No psychological effect of color context in a low level vision task

Adam Pedley, Alex Wade

Research output: Contribution to journalArticlepeer-review


Background: A remarkable series of recent papers have shown that colour can influence performance in cognitive tasks. In particular, they suggest that viewing a participant number printed in red ink or other red ancillary stimulus elements improves performance in tasks requiring local processing and impedes performance in tasks requiring global processing whilst the reverse is true for the colour blue. The tasks in these experiments require high level cognitive processing such as analogy solving or remote association tests and the chromatic effect on local vs. global processing is presumed to involve widespread activation of the autonomic nervous system. If this is the case, we might expect to see similar effects on all local vs. global task comparisons. To test this hypothesis, we asked whether chromatic cues also influence performance in tasks involving low level visual feature integration.
Methods: Subjects performed either local (contrast detection) or global (form detection) tasks on achromatic dynamic Glass pattern stimuli. Coloured instructions, target frames and fixation points were used to attempt to bias performance to different task types. Based on previous literature, we hypothesised that red cues would improve performance in the (local) contrast detection task but would impede performance in the (global) form detection task.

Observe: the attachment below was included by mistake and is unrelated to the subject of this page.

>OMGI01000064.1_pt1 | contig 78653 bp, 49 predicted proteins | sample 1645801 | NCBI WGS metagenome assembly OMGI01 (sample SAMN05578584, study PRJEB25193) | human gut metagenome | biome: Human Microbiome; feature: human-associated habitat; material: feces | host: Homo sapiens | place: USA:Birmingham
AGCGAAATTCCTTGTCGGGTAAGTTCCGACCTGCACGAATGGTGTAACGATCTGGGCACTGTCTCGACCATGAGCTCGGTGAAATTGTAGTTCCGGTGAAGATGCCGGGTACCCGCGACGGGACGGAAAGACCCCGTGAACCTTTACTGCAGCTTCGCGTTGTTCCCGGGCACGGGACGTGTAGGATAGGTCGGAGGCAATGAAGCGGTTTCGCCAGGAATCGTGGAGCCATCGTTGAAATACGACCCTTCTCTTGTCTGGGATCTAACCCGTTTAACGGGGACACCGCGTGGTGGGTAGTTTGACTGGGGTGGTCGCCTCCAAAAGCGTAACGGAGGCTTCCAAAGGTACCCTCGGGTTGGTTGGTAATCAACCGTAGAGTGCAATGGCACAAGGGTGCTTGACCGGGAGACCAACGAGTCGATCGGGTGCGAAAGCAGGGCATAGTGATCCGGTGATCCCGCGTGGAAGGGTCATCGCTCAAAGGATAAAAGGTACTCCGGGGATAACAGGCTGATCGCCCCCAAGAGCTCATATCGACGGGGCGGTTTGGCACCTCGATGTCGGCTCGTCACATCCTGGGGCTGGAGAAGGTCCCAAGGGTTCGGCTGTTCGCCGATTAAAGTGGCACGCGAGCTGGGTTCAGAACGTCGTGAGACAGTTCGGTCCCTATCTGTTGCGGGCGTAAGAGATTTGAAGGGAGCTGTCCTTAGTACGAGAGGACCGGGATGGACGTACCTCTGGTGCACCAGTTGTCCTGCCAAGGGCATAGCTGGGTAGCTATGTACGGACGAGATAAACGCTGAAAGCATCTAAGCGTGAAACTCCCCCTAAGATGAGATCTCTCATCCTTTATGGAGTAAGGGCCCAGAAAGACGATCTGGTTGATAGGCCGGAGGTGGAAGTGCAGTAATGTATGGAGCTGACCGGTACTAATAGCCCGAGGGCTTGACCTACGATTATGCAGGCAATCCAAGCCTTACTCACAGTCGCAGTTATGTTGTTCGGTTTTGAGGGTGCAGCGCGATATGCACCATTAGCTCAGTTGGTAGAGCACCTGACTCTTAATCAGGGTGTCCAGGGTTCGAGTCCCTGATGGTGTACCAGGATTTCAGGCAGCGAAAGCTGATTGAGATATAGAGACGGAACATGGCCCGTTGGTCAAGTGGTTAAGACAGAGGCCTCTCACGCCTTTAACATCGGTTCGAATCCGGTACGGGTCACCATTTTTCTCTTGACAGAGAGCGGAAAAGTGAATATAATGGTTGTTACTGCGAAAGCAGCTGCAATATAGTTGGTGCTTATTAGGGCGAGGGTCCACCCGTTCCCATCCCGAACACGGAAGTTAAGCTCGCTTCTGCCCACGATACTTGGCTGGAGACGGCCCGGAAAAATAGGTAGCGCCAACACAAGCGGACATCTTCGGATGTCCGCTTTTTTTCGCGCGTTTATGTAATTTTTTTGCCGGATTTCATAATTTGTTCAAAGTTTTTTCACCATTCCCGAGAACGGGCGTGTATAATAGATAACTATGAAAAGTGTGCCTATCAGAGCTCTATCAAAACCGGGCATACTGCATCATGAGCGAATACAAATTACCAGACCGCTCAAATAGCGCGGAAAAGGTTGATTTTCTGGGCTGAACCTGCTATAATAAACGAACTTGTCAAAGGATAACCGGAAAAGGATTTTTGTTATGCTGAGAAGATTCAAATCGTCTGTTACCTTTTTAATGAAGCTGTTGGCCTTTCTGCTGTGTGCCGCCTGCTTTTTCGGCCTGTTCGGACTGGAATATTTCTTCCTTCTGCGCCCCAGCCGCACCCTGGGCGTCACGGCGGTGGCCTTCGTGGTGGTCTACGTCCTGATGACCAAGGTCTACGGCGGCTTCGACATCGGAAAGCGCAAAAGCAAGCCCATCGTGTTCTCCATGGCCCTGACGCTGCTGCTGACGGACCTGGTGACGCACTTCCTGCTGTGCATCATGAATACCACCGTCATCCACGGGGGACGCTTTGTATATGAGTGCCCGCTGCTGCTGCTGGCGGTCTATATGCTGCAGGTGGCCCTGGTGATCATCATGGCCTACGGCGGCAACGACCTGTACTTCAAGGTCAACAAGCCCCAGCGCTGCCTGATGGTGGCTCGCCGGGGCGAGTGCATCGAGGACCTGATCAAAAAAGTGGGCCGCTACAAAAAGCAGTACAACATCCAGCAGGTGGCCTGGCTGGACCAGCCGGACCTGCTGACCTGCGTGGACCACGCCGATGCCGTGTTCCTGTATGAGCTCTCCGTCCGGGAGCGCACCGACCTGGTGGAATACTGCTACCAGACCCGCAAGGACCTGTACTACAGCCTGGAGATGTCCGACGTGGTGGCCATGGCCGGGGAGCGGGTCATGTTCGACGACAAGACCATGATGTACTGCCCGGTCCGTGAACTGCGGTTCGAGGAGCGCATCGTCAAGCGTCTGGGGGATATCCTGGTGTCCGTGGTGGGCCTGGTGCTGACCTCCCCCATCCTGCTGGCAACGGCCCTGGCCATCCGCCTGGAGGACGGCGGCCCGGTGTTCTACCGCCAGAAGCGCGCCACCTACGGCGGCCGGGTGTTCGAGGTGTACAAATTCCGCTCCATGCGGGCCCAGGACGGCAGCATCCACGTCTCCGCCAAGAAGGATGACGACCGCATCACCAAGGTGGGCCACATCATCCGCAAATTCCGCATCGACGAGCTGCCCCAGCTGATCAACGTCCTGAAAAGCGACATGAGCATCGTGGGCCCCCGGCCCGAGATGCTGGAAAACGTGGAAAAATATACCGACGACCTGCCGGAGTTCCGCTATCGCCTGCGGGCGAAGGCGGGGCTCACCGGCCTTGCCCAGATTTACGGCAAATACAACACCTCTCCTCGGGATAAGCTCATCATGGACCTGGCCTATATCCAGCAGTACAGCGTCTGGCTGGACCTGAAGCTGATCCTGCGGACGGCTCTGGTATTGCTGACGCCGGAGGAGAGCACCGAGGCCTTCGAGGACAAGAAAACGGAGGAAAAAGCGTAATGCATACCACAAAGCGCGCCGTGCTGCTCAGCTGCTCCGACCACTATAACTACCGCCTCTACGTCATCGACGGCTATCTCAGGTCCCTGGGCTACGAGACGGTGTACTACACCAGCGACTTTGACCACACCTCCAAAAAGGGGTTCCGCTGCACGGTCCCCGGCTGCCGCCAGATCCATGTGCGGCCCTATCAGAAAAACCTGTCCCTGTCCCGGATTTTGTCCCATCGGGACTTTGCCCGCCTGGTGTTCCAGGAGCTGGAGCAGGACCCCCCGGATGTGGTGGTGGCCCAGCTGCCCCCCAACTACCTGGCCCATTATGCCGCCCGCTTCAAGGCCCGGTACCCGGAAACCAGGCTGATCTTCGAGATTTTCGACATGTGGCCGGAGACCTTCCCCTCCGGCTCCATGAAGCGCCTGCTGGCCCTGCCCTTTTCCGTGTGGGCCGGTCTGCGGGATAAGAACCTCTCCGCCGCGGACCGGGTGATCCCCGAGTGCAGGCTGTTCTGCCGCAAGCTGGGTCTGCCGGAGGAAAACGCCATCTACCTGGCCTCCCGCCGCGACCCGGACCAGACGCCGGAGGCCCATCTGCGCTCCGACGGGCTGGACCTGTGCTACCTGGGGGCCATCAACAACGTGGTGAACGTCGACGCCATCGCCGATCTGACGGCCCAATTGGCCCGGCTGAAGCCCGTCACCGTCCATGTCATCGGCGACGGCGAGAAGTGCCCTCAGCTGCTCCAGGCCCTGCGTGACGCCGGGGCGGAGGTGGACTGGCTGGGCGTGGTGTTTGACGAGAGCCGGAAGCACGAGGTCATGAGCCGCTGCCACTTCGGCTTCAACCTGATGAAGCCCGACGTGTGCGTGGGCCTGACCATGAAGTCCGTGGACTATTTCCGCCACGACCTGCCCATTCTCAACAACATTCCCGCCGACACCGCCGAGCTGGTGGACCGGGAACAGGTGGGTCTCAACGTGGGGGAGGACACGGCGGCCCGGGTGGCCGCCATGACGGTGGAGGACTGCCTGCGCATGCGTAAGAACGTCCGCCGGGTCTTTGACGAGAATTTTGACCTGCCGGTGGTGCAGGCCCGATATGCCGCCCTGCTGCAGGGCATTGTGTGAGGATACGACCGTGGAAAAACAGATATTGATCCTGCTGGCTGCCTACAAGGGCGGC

Results: A two-way, repeated measures, analysis of covariance (2×2 ANCOVA) with gender as a covariate, revealed no influence of colour on either task, F(1,29) = 0.289, p = 0.595, partial η2 = 0.002. Additional analysis revealed no significant differences in only the first attempts of the tasks or in the improvement in performance between trials.
Discussion: We conclude that motivational processes elicited by colour perception do not influence neuronal signal processing in the early visual system, in stark contrast to their putative effects on processing in higher areas - See more at:
Original languageEnglish
Article number247
Number of pages12
JournalFaculty of 1000 Research
Publication statusPublished - 22 Apr 2014

Bibliographical note

Copyright © 2013 Pedley, A and Wade, AR. This is an open access article distributed under the terms of the Creative Commons Attribution Licence, which permits unrestricted use, distribution, and reproduction in any medium, provided the original work is properly cited. Data associated with the article are available under the terms of the Creative Commons Zero "No Right Reserved" data waiver (CC0 1.0 Public domain dedication).

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